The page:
The autobiography of John Wallis, F. R. S

  title={The autobiography of John Wallis, F. R. S},
  author={Christoph J. Scriba},
  journal={Notes and Records of the Royal Society of London},
  pages={17 - 46}
  • C. J. Scriba
  • Published 1 June 1970
  • Sociology
  • Notes and Records of the Royal Society of London
In old age John Wallis (1616-1703) wrote an autobiography in response to the repeated requests of his friend Thomas Smith (1638-1710). Apart from the purely biographical interest, it is a valuable historical source for the origins of the Royal Society and for the Assembly of Divines at Westminster in the 1640s. Besides the final version, excerpts of which have often been quoted, there still exists Wallis’s first draft of this autobiography—though unfortunately incomplete and, to the best of my… 
On food and fossils: natural philosophy, mathematics, and biblical history in the works of John Wallis
ABSTRACT This paper discusses how John Wallis (1616–1703), Savilian Professor of Geometry at Oxford, used biblical evidence to support his ideas about natural philosophy and mathematics. Examples
Crow's Nest and beyond: Chymistry in the Dublin Philosophical Society, 1683–1709
On 14th June 1684, William Molyneux wrote to his brother Thomas, who was then at Leiden, immersed in the world of experimental practice, asking that Thomas should record all the details of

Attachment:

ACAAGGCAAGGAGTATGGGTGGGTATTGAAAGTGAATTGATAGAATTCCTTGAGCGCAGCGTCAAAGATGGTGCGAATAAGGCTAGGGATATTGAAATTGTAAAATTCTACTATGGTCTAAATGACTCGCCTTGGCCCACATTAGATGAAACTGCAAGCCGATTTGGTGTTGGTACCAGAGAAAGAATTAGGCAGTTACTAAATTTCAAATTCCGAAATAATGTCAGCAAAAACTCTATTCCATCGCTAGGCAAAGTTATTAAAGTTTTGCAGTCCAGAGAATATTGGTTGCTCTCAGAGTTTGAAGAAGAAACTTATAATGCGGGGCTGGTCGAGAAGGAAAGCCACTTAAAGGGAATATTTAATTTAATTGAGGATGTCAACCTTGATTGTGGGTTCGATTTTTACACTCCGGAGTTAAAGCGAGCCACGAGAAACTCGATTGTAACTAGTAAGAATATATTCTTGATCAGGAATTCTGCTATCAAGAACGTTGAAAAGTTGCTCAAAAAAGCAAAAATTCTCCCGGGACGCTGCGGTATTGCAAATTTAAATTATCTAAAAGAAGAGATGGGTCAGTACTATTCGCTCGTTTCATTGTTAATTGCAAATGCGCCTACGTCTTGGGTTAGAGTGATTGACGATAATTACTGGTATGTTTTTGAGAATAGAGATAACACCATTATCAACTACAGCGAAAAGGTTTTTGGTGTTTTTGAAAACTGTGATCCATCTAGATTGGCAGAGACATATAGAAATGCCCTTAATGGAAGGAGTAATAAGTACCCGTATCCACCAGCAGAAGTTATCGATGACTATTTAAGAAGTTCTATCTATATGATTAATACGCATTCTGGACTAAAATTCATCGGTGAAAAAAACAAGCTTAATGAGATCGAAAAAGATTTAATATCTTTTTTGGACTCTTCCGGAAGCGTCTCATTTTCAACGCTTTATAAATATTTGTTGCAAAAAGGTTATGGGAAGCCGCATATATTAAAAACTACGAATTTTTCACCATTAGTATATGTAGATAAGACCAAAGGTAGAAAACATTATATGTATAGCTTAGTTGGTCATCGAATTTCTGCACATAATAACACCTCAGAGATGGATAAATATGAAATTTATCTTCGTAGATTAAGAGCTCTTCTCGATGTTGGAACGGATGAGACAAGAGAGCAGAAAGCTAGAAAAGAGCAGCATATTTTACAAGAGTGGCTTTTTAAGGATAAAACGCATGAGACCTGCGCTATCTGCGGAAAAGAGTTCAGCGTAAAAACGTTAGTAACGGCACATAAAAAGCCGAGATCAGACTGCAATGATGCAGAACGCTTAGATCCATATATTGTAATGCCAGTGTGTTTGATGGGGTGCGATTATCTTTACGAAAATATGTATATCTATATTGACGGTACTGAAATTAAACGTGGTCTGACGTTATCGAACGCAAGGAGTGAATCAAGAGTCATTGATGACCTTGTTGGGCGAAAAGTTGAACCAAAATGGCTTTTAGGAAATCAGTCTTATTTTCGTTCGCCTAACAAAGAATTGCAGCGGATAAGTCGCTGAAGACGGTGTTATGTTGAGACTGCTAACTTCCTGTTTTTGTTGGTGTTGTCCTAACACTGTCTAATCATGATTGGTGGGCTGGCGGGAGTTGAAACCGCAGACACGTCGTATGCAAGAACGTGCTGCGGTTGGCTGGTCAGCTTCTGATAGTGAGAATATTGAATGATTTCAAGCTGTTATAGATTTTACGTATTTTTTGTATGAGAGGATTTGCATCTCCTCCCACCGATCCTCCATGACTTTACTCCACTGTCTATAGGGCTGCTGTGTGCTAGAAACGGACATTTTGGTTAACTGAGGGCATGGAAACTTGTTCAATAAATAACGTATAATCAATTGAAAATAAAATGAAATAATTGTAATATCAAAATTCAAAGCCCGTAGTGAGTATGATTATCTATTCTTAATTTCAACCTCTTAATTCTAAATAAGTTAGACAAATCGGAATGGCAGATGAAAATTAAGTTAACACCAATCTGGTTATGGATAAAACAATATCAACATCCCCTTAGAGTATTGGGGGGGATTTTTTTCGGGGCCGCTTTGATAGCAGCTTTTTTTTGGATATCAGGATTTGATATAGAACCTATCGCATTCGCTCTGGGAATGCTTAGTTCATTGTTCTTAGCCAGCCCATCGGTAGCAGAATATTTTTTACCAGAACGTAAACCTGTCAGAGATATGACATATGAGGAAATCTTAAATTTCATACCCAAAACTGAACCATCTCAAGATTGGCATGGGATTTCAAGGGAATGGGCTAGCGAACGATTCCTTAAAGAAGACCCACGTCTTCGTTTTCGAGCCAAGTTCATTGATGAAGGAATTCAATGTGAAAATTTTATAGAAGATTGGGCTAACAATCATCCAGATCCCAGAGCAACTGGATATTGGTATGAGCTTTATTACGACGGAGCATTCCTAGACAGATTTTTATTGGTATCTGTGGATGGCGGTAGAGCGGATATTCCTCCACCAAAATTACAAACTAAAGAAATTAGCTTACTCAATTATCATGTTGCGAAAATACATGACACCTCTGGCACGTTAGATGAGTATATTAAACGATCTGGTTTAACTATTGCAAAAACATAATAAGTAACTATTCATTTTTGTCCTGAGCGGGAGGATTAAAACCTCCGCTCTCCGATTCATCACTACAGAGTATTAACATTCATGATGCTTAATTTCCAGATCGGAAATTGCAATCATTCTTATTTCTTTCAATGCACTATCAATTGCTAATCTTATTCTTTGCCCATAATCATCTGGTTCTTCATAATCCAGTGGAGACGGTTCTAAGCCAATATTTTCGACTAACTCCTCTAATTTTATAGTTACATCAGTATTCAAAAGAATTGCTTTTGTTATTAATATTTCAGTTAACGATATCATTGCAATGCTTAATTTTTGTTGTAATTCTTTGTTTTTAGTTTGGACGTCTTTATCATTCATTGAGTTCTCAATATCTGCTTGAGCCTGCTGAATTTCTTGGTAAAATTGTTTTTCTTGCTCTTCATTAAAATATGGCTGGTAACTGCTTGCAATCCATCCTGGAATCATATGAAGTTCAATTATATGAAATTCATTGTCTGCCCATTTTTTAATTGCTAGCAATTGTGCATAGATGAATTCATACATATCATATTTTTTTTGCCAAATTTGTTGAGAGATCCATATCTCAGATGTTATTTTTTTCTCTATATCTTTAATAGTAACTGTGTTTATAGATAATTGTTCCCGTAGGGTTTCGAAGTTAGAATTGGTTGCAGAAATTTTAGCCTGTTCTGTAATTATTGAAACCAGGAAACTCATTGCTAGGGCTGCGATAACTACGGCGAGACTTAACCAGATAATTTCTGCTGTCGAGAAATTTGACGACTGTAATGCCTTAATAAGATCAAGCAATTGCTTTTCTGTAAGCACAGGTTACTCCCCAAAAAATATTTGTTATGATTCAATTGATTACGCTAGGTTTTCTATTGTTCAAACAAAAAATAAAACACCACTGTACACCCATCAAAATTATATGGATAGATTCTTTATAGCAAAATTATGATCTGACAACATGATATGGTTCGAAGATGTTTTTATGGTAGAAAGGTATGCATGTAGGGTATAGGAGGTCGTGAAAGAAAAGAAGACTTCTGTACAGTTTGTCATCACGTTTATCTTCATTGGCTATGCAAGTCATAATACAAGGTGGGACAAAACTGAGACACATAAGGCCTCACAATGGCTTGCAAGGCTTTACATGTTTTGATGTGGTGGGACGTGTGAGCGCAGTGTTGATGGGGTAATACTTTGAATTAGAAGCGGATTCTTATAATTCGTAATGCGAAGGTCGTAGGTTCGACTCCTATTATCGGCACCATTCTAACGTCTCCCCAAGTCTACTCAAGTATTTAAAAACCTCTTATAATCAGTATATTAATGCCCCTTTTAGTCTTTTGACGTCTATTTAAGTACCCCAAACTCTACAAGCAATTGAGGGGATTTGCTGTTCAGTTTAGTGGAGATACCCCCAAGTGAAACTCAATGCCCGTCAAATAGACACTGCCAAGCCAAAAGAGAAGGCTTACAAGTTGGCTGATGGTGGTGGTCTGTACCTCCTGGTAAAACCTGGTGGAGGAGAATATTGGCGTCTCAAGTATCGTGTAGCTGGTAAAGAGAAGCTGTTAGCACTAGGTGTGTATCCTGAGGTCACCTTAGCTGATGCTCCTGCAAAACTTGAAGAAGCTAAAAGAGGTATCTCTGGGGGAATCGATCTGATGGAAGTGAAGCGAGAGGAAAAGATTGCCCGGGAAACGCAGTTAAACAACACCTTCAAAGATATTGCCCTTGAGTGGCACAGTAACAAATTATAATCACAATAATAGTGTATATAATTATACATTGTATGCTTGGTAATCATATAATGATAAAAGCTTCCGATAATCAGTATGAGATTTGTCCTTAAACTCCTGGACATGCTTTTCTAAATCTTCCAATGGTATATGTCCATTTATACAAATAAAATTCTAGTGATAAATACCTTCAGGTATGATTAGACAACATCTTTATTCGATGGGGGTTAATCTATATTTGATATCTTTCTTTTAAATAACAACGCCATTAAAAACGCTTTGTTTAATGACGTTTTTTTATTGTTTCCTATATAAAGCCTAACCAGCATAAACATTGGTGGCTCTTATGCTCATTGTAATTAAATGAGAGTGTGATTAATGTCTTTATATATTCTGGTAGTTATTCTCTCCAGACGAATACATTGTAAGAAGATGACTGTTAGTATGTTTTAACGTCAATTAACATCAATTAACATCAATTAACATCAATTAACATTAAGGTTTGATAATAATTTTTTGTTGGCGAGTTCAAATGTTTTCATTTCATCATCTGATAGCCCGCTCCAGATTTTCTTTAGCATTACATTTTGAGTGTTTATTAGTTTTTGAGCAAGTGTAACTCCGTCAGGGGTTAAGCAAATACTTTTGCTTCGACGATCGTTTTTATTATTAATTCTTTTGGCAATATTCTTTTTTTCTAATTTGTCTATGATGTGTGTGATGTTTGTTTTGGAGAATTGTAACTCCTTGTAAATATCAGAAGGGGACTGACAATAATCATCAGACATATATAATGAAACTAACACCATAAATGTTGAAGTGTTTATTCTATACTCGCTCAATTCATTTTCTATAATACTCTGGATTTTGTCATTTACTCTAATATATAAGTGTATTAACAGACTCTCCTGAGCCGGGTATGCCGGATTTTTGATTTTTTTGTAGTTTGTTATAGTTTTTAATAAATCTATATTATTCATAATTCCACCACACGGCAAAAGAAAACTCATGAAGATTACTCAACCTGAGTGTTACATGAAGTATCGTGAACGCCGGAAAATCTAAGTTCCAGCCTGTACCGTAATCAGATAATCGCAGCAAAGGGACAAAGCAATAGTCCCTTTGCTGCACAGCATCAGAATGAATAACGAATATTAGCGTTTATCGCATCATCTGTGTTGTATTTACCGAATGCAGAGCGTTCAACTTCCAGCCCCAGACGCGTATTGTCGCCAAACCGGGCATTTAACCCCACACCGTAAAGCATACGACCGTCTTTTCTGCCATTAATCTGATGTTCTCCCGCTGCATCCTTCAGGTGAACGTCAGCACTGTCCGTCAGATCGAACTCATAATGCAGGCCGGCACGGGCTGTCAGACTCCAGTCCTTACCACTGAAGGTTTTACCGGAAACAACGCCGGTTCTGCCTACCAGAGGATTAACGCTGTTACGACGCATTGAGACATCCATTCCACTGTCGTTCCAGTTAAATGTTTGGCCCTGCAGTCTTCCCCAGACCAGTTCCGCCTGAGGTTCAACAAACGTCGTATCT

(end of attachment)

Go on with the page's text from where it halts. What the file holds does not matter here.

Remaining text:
The science of the stars in Danzig from Rheticus to Hevelius
Author(s): Jensen, Derek | Abstract: This dissertation asks how civic institutions (the city council and the academic gymnasium), socio-economic structures (civic and private patronage) and religion
The Wilkins Lecture, 1979 Of the local movement of animals
  • G. Whitteridge
  • Psychology, Medicine
    Proceedings of the Royal Society of London. Series B. Biological Sciences
  • 1979
William Harvey was writing notes for a treatise on the movement of animals, De motu locali animalium, which in the event he neither published nor completed, but his contribution to the study of the physiology of muscle has been unnoticed.
An Interim Report on a Census of Galileo's Sunspot Letters
(ProQuest: ... denotes non-USASCII text omitted.)Galileo's fourth book, Sunspot letters (Istoria e dimostrazioni intorno alle macchie solari [Rome: Giacomo Mascardi, 1613]), has not had the attention
New Light on the Invisible College the Social Relations of English Science in the Mid-Seventeenth Century
It is difficult to compose an account of the development of experimental science in seventeenth-century England without reference to the Invisible College. Indeed its grandiose title has come to be
‘The genius of all arts’ and the use of instruments: Jonas-Moore (1617–1679) as a mathematician, Surveyor, and astronomer
Summary The use of mathematical and astronomical instruments played an important part in the development of Jonas Moore's career. Though debates about the nature of mathematics raised questions about
The Fall of Man and the Foundations of Science
Peter Harrison provides an account of the religious foundations of scientific knowledge. He shows how the approaches to the study of nature that emerged in the sixteenth and seventeenth centuries
Important mathematical concepts at the dawn of science in Byzantium : the philosopher C .
The Byzantine Empire, an empire that lasted over one thousand years, is acknowledged nowadays as the spiritual source of the European intellectual rebirth of the middle ages. What really